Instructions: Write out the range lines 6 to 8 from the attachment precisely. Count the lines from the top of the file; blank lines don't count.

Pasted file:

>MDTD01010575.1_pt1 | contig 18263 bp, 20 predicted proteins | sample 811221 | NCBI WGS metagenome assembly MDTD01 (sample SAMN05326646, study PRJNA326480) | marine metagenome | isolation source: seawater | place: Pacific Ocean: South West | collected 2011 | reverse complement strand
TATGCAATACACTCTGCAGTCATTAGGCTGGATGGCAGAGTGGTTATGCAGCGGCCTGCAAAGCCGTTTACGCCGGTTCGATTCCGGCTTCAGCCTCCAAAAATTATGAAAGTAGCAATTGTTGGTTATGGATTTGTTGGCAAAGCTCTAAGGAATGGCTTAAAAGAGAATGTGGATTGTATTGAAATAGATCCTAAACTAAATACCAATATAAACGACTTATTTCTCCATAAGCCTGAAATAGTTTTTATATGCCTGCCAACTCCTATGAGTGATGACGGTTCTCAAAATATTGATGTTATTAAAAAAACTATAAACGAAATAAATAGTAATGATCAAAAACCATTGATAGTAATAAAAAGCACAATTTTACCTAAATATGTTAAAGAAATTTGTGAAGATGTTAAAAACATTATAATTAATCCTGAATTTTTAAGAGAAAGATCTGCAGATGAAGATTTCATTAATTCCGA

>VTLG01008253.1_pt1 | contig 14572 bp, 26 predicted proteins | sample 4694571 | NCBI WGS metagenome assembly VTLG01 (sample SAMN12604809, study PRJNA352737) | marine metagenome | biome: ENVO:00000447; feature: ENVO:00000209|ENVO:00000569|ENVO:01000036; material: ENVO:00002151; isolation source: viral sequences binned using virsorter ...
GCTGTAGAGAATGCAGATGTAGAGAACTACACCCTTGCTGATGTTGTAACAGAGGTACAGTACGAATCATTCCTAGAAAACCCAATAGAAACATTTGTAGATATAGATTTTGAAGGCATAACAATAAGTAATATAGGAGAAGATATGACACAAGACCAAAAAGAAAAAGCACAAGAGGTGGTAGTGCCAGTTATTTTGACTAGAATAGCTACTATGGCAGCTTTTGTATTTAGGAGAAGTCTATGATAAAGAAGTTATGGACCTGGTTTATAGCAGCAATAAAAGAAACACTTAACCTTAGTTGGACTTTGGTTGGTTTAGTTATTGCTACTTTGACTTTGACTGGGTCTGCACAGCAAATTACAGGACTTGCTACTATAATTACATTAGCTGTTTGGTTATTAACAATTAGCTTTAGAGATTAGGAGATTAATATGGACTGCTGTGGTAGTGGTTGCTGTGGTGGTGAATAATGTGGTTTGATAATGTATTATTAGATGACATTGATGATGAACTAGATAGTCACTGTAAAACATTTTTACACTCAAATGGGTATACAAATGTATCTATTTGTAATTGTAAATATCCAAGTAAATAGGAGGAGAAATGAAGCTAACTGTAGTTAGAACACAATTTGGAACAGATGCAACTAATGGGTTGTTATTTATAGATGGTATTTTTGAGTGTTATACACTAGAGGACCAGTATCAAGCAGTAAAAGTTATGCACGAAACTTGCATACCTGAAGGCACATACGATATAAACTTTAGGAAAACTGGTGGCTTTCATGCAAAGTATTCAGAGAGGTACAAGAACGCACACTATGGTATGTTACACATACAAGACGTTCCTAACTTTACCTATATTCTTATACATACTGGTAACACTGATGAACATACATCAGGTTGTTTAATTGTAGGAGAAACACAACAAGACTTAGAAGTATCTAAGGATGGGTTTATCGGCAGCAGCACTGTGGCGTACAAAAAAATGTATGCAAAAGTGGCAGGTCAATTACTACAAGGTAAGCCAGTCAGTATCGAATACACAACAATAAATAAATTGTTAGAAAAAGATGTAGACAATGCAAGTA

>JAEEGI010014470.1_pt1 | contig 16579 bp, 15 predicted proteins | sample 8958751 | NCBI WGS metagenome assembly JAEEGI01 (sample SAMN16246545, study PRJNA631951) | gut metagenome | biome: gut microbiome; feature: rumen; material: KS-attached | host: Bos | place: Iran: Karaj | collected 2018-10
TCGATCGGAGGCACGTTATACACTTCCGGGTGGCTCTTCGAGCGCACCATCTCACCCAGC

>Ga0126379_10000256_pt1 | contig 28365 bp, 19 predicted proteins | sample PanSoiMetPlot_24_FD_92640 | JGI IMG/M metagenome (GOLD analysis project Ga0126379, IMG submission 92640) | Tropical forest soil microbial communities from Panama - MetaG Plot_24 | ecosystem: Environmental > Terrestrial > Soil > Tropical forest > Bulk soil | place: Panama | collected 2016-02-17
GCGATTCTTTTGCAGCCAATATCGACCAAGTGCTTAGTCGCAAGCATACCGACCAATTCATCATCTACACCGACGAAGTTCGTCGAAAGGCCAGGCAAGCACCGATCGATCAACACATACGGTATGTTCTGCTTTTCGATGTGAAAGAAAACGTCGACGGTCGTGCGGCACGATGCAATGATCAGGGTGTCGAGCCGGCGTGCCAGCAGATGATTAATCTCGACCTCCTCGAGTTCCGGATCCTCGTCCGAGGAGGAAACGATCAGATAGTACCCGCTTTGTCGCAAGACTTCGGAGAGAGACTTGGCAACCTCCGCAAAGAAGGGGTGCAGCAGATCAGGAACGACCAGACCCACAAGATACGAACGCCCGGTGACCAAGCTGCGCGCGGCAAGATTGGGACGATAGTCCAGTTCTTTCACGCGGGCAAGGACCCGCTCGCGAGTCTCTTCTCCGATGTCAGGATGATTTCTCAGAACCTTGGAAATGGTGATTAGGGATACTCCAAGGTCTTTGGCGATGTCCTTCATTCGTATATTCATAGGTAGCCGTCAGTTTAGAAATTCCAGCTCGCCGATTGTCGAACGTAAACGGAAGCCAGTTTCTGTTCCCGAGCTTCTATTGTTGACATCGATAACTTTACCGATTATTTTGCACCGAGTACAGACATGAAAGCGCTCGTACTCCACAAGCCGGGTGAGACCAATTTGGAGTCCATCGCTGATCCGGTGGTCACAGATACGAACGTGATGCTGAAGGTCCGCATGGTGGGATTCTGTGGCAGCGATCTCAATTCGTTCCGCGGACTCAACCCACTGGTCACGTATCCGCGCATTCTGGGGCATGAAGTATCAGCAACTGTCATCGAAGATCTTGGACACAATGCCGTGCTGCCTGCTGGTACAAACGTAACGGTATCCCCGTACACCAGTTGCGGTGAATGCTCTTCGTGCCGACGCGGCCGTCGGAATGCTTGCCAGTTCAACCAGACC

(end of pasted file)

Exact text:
TCGATCGGAGGCACGTTATACACTTCCGGGTGGCTCTTCGAGCGCACCATCTCACCCAGC

>Ga0126379_10000256_pt1 | contig 28365 bp, 19 predicted proteins | sample PanSoiMetPlot_24_FD_92640 | JGI IMG/M metagenome (GOLD analysis project Ga0126379, IMG submission 92640) | Tropical forest soil microbial communities from Panama - MetaG Plot_24 | ecosystem: Environmental > Terrestrial > Soil > Tropical forest > Bulk soil | place: Panama | collected 2016-02-17
GCGATTCTTTTGCAGCCAATATCGACCAAGTGCTTAGTCGCAAGCATACCGACCAATTCATCATCTACACCGACGAAGTTCGTCGAAAGGCCAGGCAAGCACCGATCGATCAACACATACGGTATGTTCTGCTTTTCGATGTGAAAGAAAACGTCGACGGTCGTGCGGCACGATGCAATGATCAGGGTGTCGAGCCGGCGTGCCAGCAGATGATTAATCTCGACCTCCTCGAGTTCCGGATCCTCGTCCGAGGAGGAAACGATCAGATAGTACCCGCTTTGTCGCAAGACTTCGGAGAGAGACTTGGCAACCTCCGCAAAGAAGGGGTGCAGCAGATCAGGAACGACCAGACCCACAAGATACGAACGCCCGGTGACCAAGCTGCGCGCGGCAAGATTGGGACGATAGTCCAGTTCTTTCACGCGGGCAAGGACCCGCTCGCGAGTCTCTTCTCCGATGTCAGGATGATTTCTCAGAACCTTGGAAATGGTGATTAGGGATACTCCAAGGTCTTTGGCGATGTCCTTCATTCGTATATTCATAGGTAGCCGTCAGTTTAGAAATTCCAGCTCGCCGATTGTCGAACGTAAACGGAAGCCAGTTTCTGTTCCCGAGCTTCTATTGTTGACATCGATAACTTTACCGATTATTTTGCACCGAGTACAGACATGAAAGCGCTCGTACTCCACAAGCCGGGTGAGACCAATTTGGAGTCCATCGCTGATCCGGTGGTCACAGATACGAACGTGATGCTGAAGGTCCGCATGGTGGGATTCTGTGGCAGCGATCTCAATTCGTTCCGCGGACTCAACCCACTGGTCACGTATCCGCGCATTCTGGGGCATGAAGTATCAGCAACTGTCATCGAAGATCTTGGACACAATGCCGTGCTGCCTGCTGGTACAAACGTAACGGTATCCCCGTACACCAGTTGCGGTGAATGCTCTTCGTGCCGACGCGGCCGTCGGAATGCTTGCCAGTTCAACCAGACC